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Wisconsin farmer pushes to make hay while the sun is shining

A central Wisconsin farmer is making hay while the sun is shining, a difficult task with so many rain showers this spring.

Dairy farmer T.J. Draeger from Marathon City is trying to get as much alfalfa harvested as possible between rainstorms. “We’ve got about 300 acres cut down yesterday, hoping that the sun and the wind stay with us today and that we can get that started this afternoon and hopefully be able to beat the rain before Friday evening.”

Wednesday and Thursday have been the only dry days since Saturday.  Draeger plans to cut another 200 acres of hay today, and he says the crop is better than he expected. “Our aphids aren’t too bad, I mean, you always have a little bit. There doesn’t seem to be a whole lot of winterkill or anything. We actually came through the winter a lot better off that what we had anticipated.”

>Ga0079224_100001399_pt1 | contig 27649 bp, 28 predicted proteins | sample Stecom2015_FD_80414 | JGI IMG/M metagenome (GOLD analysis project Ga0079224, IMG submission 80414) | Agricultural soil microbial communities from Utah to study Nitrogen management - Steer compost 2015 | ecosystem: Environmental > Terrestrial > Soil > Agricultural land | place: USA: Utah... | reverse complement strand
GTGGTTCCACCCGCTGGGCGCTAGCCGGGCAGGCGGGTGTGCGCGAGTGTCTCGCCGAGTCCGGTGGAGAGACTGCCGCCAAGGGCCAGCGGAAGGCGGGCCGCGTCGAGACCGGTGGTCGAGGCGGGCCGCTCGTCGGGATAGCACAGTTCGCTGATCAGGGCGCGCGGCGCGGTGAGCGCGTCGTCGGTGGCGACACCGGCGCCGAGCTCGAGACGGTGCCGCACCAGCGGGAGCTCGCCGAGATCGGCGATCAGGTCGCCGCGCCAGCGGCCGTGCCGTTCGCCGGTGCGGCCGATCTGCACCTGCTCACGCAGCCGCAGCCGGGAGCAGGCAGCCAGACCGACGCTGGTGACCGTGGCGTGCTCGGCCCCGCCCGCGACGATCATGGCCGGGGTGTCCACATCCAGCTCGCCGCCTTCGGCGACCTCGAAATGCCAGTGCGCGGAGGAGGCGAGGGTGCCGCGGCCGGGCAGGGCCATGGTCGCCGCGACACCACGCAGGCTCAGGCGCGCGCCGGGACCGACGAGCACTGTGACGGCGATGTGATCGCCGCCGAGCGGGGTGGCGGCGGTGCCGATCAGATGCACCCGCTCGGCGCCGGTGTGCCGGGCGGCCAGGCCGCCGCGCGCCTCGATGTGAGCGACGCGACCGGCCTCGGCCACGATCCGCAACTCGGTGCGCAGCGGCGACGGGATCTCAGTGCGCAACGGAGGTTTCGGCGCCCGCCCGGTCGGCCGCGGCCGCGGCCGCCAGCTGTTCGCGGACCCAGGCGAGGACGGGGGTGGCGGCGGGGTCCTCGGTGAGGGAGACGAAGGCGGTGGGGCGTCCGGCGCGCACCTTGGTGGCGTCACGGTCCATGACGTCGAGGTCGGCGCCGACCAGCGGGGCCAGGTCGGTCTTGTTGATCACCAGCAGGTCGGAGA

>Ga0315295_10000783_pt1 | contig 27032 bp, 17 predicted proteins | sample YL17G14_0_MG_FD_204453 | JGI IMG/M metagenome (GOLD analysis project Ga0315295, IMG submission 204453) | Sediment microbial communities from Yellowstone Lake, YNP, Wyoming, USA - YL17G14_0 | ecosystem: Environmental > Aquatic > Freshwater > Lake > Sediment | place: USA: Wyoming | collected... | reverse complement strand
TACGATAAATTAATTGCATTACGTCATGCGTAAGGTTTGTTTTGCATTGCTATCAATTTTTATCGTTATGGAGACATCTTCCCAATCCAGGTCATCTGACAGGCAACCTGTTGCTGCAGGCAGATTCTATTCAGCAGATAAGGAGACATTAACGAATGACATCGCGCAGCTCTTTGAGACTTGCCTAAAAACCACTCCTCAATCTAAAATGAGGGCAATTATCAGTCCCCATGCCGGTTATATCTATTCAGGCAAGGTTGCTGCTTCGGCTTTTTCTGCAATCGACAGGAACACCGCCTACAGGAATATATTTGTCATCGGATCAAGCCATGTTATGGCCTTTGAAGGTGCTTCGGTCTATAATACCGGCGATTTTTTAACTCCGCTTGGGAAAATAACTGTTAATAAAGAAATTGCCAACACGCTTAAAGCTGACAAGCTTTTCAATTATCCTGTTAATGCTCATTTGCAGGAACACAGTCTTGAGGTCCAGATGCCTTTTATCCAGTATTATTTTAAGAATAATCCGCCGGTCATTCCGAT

Draeger says he’s got about two-thirds of his corn planted, and some beans to plant, but since most of his corn ends up as silage, Friday’s crop insurance planting deadline isn’t as big of a concern as it is for some of his neighbors. “I know of a number of farms around here that haven’t planted a kernel yet, and man, that’s got to be frustrating this year.” Draeger says all of his acres will get planted, even if late with shorter-season varieties because, “you have to feed the girls.”

Draeger is a third-generation dairy farmer with 700 cows.  He transitioned to robotic milking last year.

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